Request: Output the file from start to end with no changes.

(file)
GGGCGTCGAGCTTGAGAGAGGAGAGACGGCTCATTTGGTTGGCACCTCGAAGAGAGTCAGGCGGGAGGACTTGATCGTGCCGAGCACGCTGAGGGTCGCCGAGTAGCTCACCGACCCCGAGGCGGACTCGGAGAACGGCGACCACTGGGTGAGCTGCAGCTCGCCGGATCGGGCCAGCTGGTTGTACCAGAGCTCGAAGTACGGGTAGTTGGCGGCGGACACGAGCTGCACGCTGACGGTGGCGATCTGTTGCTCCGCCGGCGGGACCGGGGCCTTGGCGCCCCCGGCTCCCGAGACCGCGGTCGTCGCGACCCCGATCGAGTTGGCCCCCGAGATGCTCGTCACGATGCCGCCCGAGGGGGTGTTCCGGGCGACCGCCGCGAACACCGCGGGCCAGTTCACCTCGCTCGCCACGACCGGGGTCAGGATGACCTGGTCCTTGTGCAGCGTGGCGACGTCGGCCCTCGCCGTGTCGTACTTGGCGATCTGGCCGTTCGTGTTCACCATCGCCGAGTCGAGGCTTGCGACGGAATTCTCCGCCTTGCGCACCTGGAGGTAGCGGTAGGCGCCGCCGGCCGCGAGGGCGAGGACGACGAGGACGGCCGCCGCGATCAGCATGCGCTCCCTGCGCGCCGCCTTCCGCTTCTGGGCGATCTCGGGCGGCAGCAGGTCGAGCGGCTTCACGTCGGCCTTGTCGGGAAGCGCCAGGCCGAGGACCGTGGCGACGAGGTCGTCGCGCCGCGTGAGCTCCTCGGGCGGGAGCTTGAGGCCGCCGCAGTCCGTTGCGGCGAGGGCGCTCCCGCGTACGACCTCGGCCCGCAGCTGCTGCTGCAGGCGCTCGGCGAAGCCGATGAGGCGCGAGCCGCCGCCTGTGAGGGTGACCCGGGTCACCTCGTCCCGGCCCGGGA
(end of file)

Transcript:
GGGCGTCGAGCTTGAGAGAGGAGAGACGGCTCATTTGGTTGGCACCTCGAAGAGAGTCAGGCGGGAGGACTTGATCGTGCCGAGCACGCTGAGGGTCGCCGAGTAGCTCACCGACCCCGAGGCGGACTCGGAGAACGGCGACCACTGGGTGAGCTGCAGCTCGCCGGATCGGGCCAGCTGGTTGTACCAGAGCTCGAAGTACGGGTAGTTGGCGGCGGACACGAGCTGCACGCTGACGGTGGCGATCTGTTGCTCCGCCGGCGGGACCGGGGCCTTGGCGCCCCCGGCTCCCGAGACCGCGGTCGTCGCGACCCCGATCGAGTTGGCCCCCGAGATGCTCGTCACGATGCCGCCCGAGGGGGTGTTCCGGGCGACCGCCGCGAACACCGCGGGCCAGTTCACCTCGCTCGCCACGACCGGGGTCAGGATGACCTGGTCCTTGTGCAGCGTGGCGACGTCGGCCCTCGCCGTGTCGTACTTGGCGATCTGGCCGTTCGTGTTCACCATCGCCGAGTCGAGGCTTGCGACGGAATTCTCCGCCTTGCGCACCTGGAGGTAGCGGTAGGCGCCGCCGGCCGCGAGGGCGAGGACGACGAGGACGGCCGCCGCGATCAGCATGCGCTCCCTGCGCGCCGCCTTCCGCTTCTGGGCGATCTCGGGCGGCAGCAGGTCGAGCGGCTTCACGTCGGCCTTGTCGGGAAGCGCCAGGCCGAGGACCGTGGCGACGAGGTCGTCGCGCCGCGTGAGCTCCTCGGGCGGGAGCTTGAGGCCGCCGCAGTCCGTTGCGGCGAGGGCGCTCCCGCGTACGACCTCGGCCCGCAGCTGCTGCTGCAGGCGCTCGGCGAAGCCGATGAGGCGCGAGCCGCCGCCTGTGAGGGTGACCCGGGTCACCTCGTCCCGGCCCGGGA